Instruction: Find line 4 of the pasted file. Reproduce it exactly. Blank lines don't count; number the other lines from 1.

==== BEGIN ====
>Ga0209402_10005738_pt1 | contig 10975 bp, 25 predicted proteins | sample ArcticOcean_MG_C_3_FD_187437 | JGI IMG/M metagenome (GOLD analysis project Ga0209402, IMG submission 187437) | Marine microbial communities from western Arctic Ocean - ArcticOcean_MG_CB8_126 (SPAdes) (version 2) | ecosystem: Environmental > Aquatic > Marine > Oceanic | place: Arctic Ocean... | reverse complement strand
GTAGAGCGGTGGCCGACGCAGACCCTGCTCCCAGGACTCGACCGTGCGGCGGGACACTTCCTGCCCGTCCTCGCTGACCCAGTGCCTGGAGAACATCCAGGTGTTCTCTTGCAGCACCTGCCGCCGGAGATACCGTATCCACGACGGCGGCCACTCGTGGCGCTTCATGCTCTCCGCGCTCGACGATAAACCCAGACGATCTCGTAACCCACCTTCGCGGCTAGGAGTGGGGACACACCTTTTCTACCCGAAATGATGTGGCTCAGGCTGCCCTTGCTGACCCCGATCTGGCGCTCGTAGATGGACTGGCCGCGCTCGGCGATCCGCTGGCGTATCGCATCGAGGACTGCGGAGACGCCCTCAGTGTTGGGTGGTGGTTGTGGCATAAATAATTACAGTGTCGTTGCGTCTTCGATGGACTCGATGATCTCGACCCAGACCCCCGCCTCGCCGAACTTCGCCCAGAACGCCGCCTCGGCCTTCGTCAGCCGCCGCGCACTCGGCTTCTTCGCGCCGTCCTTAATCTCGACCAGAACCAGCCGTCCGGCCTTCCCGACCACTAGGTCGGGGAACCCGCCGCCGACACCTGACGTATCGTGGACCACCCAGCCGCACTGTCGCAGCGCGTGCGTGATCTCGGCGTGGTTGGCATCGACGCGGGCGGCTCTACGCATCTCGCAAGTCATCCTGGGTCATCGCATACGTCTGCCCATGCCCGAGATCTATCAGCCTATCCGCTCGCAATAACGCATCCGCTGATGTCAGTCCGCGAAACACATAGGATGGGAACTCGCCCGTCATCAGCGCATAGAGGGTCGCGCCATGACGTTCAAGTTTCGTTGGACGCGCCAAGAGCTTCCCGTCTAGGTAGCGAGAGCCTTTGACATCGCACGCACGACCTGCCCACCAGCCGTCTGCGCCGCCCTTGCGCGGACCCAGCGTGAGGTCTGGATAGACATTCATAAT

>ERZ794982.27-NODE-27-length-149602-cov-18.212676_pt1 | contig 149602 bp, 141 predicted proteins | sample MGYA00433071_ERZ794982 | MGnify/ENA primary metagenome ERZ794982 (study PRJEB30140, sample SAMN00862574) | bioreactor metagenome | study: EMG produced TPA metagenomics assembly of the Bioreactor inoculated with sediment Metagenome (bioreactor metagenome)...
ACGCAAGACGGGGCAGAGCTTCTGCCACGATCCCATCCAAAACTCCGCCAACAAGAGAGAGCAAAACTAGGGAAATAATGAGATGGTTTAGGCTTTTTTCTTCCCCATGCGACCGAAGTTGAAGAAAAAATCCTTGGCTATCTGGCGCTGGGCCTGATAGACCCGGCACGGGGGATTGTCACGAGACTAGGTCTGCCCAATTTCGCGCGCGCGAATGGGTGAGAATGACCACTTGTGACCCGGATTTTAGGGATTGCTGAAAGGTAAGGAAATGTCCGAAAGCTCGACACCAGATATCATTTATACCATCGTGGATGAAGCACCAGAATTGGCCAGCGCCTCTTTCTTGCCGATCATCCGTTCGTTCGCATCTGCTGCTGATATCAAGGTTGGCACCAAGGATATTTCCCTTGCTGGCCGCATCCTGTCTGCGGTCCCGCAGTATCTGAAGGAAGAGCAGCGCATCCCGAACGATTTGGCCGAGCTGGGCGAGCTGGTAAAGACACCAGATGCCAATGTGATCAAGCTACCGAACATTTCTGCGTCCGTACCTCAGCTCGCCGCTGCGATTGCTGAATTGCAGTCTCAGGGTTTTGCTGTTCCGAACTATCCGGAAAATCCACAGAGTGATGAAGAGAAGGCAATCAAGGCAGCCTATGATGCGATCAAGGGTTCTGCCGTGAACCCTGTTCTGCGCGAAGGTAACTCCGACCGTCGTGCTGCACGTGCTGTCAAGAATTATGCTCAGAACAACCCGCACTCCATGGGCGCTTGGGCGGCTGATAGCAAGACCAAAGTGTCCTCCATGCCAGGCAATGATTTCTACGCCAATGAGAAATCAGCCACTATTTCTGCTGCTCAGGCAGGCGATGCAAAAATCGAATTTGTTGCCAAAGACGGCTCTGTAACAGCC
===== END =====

ACGCAAGACGGGGCAGAGCTTCTGCCACGATCCCATCCAAAACTCCGCCAACAAGAGAGAGCAAAACTAGGGAAATAATGAGATGGTTTAGGCTTTTTTCTTCCCCATGCGACCGAAGTTGAAGAAAAAATCCTTGGCTATCTGGCGCTGGGCCTGATAGACCCGGCACGGGGGATTGTCACGAGACTAGGTCTGCCCAATTTCGCGCGCGCGAATGGGTGAGAATGACCACTTGTGACCCGGATTTTAGGGATTGCTGAAAGGTAAGGAAATGTCCGAAAGCTCGACACCAGATATCATTTATACCATCGTGGATGAAGCACCAGAATTGGCCAGCGCCTCTTTCTTGCCGATCATCCGTTCGTTCGCATCTGCTGCTGATATCAAGGTTGGCACCAAGGATATTTCCCTTGCTGGCCGCATCCTGTCTGCGGTCCCGCAGTATCTGAAGGAAGAGCAGCGCATCCCGAACGATTTGGCCGAGCTGGGCGAGCTGGTAAAGACACCAGATGCCAATGTGATCAAGCTACCGAACATTTCTGCGTCCGTACCTCAGCTCGCCGCTGCGATTGCTGAATTGCAGTCTCAGGGTTTTGCTGTTCCGAACTATCCGGAAAATCCACAGAGTGATGAAGAGAAGGCAATCAAGGCAGCCTATGATGCGATCAAGGGTTCTGCCGTGAACCCTGTTCTGCGCGAAGGTAACTCCGACCGTCGTGCTGCACGTGCTGTCAAGAATTATGCTCAGAACAACCCGCACTCCATGGGCGCTTGGGCGGCTGATAGCAAGACCAAAGTGTCCTCCATGCCAGGCAATGATTTCTACGCCAATGAGAAATCAGCCACTATTTCTGCTGCTCAGGCAGGCGATGCAAAAATCGAATTTGTTGCCAAAGACGGCTCTGTAACAGCC